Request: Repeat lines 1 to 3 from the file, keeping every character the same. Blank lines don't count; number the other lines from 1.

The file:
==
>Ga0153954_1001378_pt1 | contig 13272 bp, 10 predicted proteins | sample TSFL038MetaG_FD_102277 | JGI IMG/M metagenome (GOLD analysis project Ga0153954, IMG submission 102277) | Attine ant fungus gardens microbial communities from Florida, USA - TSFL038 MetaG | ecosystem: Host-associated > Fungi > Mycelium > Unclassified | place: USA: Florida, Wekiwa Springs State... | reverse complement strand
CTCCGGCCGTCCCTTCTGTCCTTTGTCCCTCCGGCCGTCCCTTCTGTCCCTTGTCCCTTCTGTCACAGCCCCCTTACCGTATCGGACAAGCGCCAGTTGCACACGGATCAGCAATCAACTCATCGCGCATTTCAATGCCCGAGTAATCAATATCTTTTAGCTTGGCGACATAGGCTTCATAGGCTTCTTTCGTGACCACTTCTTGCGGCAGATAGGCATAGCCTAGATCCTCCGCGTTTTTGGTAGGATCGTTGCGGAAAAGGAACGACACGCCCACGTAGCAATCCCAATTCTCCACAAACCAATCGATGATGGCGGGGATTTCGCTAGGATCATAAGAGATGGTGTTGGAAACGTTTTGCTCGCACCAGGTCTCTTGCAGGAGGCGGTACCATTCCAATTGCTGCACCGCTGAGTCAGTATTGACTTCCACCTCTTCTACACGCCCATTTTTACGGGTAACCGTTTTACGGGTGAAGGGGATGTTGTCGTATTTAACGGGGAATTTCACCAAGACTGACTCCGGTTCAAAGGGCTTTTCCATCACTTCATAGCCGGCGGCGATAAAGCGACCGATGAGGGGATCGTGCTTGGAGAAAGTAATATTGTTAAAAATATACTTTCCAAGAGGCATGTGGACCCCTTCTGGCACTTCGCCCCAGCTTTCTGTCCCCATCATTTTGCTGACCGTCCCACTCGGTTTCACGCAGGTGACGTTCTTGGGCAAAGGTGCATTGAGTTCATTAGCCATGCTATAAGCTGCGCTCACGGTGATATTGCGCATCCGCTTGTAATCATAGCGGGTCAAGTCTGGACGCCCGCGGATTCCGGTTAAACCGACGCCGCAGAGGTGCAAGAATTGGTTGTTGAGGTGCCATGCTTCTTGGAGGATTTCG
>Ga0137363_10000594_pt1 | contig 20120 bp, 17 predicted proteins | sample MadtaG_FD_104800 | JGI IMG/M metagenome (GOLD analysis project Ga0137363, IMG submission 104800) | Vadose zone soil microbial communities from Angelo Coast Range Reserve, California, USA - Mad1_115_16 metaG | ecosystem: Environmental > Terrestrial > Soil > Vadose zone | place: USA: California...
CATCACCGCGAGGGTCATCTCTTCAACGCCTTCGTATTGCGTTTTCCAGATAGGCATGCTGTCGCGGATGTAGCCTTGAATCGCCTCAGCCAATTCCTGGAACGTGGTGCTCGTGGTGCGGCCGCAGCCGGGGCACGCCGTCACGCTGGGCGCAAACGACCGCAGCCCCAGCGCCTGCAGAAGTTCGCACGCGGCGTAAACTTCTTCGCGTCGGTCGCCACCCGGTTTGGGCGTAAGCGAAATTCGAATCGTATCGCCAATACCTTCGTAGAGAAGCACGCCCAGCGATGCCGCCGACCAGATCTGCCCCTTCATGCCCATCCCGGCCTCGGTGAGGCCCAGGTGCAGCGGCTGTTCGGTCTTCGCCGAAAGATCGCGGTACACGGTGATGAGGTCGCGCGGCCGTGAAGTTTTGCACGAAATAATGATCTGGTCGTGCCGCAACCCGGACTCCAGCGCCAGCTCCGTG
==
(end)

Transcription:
>Ga0153954_1001378_pt1 | contig 13272 bp, 10 predicted proteins | sample TSFL038MetaG_FD_102277 | JGI IMG/M metagenome (GOLD analysis project Ga0153954, IMG submission 102277) | Attine ant fungus gardens microbial communities from Florida, USA - TSFL038 MetaG | ecosystem: Host-associated > Fungi > Mycelium > Unclassified | place: USA: Florida, Wekiwa Springs State... | reverse complement strand
CTCCGGCCGTCCCTTCTGTCCTTTGTCCCTCCGGCCGTCCCTTCTGTCCCTTGTCCCTTCTGTCACAGCCCCCTTACCGTATCGGACAAGCGCCAGTTGCACACGGATCAGCAATCAACTCATCGCGCATTTCAATGCCCGAGTAATCAATATCTTTTAGCTTGGCGACATAGGCTTCATAGGCTTCTTTCGTGACCACTTCTTGCGGCAGATAGGCATAGCCTAGATCCTCCGCGTTTTTGGTAGGATCGTTGCGGAAAAGGAACGACACGCCCACGTAGCAATCCCAATTCTCCACAAACCAATCGATGATGGCGGGGATTTCGCTAGGATCATAAGAGATGGTGTTGGAAACGTTTTGCTCGCACCAGGTCTCTTGCAGGAGGCGGTACCATTCCAATTGCTGCACCGCTGAGTCAGTATTGACTTCCACCTCTTCTACACGCCCATTTTTACGGGTAACCGTTTTACGGGTGAAGGGGATGTTGTCGTATTTAACGGGGAATTTCACCAAGACTGACTCCGGTTCAAAGGGCTTTTCCATCACTTCATAGCCGGCGGCGATAAAGCGACCGATGAGGGGATCGTGCTTGGAGAAAGTAATATTGTTAAAAATATACTTTCCAAGAGGCATGTGGACCCCTTCTGGCACTTCGCCCCAGCTTTCTGTCCCCATCATTTTGCTGACCGTCCCACTCGGTTTCACGCAGGTGACGTTCTTGGGCAAAGGTGCATTGAGTTCATTAGCCATGCTATAAGCTGCGCTCACGGTGATATTGCGCATCCGCTTGTAATCATAGCGGGTCAAGTCTGGACGCCCGCGGATTCCGGTTAAACCGACGCCGCAGAGGTGCAAGAATTGGTTGTTGAGGTGCCATGCTTCTTGGAGGATTTCG
>Ga0137363_10000594_pt1 | contig 20120 bp, 17 predicted proteins | sample MadtaG_FD_104800 | JGI IMG/M metagenome (GOLD analysis project Ga0137363, IMG submission 104800) | Vadose zone soil microbial communities from Angelo Coast Range Reserve, California, USA - Mad1_115_16 metaG | ecosystem: Environmental > Terrestrial > Soil > Vadose zone | place: USA: California...